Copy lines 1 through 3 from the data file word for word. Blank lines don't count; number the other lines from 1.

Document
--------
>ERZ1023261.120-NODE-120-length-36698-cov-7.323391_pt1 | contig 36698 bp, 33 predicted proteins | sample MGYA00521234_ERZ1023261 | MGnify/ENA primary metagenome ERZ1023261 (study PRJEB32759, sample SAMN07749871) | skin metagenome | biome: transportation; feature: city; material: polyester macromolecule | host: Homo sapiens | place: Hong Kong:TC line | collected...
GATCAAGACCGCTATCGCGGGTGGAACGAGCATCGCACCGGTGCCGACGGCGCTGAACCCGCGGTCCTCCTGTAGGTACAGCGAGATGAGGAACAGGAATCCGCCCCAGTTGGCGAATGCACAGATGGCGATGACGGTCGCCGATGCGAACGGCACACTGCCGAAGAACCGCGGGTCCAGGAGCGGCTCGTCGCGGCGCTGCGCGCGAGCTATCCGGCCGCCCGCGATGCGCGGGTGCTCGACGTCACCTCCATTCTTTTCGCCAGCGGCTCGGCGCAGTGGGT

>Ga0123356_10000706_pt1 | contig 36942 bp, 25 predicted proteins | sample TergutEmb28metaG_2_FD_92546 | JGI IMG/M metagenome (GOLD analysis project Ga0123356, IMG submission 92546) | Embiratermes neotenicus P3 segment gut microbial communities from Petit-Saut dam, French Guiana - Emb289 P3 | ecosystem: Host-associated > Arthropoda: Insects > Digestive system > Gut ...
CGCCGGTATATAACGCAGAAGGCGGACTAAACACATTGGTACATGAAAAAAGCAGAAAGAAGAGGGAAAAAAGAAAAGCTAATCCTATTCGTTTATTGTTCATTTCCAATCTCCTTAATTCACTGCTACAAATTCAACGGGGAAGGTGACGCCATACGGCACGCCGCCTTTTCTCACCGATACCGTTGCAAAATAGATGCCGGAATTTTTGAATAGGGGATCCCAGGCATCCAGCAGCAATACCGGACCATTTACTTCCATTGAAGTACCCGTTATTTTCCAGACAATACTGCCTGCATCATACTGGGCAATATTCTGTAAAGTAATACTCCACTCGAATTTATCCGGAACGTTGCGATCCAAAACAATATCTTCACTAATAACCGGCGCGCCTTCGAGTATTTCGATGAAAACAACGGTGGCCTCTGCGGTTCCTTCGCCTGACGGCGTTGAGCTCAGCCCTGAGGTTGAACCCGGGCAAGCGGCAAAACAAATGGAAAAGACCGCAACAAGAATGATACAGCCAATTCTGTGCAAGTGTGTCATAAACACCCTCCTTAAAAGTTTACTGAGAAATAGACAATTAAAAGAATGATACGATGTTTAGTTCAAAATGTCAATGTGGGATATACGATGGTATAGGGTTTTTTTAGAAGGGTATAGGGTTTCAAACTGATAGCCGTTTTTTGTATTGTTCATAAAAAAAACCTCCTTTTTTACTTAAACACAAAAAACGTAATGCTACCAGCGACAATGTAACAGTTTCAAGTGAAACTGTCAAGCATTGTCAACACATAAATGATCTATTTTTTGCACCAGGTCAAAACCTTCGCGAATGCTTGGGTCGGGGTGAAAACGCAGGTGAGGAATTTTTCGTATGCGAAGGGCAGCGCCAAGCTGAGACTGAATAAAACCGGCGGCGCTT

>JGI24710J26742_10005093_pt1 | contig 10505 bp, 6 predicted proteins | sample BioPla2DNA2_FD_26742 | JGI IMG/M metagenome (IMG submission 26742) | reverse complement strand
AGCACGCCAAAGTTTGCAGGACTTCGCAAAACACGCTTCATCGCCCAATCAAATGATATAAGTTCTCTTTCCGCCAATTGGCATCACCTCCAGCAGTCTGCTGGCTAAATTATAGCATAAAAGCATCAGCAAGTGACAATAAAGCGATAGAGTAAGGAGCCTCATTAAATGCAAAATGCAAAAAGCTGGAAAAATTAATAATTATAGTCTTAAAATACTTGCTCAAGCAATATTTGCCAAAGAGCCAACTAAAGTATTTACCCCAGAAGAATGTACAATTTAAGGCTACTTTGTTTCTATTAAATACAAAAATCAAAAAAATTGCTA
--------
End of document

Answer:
>ERZ1023261.120-NODE-120-length-36698-cov-7.323391_pt1 | contig 36698 bp, 33 predicted proteins | sample MGYA00521234_ERZ1023261 | MGnify/ENA primary metagenome ERZ1023261 (study PRJEB32759, sample SAMN07749871) | skin metagenome | biome: transportation; feature: city; material: polyester macromolecule | host: Homo sapiens | place: Hong Kong:TC line | collected...
GATCAAGACCGCTATCGCGGGTGGAACGAGCATCGCACCGGTGCCGACGGCGCTGAACCCGCGGTCCTCCTGTAGGTACAGCGAGATGAGGAACAGGAATCCGCCCCAGTTGGCGAATGCACAGATGGCGATGACGGTCGCCGATGCGAACGGCACACTGCCGAAGAACCGCGGGTCCAGGAGCGGCTCGTCGCGGCGCTGCGCGCGAGCTATCCGGCCGCCCGCGATGCGCGGGTGCTCGACGTCACCTCCATTCTTTTCGCCAGCGGCTCGGCGCAGTGGGT

>Ga0123356_10000706_pt1 | contig 36942 bp, 25 predicted proteins | sample TergutEmb28metaG_2_FD_92546 | JGI IMG/M metagenome (GOLD analysis project Ga0123356, IMG submission 92546) | Embiratermes neotenicus P3 segment gut microbial communities from Petit-Saut dam, French Guiana - Emb289 P3 | ecosystem: Host-associated > Arthropoda: Insects > Digestive system > Gut ...